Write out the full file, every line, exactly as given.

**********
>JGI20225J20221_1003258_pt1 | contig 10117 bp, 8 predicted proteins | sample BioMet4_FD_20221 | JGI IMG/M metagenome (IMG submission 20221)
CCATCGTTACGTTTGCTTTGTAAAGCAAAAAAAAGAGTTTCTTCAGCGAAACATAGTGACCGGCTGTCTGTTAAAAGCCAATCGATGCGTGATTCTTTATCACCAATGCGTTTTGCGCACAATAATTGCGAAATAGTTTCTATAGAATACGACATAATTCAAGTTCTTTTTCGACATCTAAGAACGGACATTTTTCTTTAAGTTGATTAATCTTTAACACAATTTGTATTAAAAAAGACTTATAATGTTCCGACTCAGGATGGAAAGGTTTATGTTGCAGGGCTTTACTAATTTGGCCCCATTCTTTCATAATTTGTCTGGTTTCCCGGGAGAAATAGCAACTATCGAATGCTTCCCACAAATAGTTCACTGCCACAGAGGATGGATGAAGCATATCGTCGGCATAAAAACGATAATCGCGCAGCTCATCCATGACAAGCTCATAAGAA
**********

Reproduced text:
>JGI20225J20221_1003258_pt1 | contig 10117 bp, 8 predicted proteins | sample BioMet4_FD_20221 | JGI IMG/M metagenome (IMG submission 20221)
CCATCGTTACGTTTGCTTTGTAAAGCAAAAAAAAGAGTTTCTTCAGCGAAACATAGTGACCGGCTGTCTGTTAAAAGCCAATCGATGCGTGATTCTTTATCACCAATGCGTTTTGCGCACAATAATTGCGAAATAGTTTCTATAGAATACGACATAATTCAAGTTCTTTTTCGACATCTAAGAACGGACATTTTTCTTTAAGTTGATTAATCTTTAACACAATTTGTATTAAAAAAGACTTATAATGTTCCGACTCAGGATGGAAAGGTTTATGTTGCAGGGCTTTACTAATTTGGCCCCATTCTTTCATAATTTGTCTGGTTTCCCGGGAGAAATAGCAACTATCGAATGCTTCCCACAAATAGTTCACTGCCACAGAGGATGGATGAAGCATATCGTCGGCATAAAAACGATAATCGCGCAGCTCATCCATGACAAGCTCATAAGAA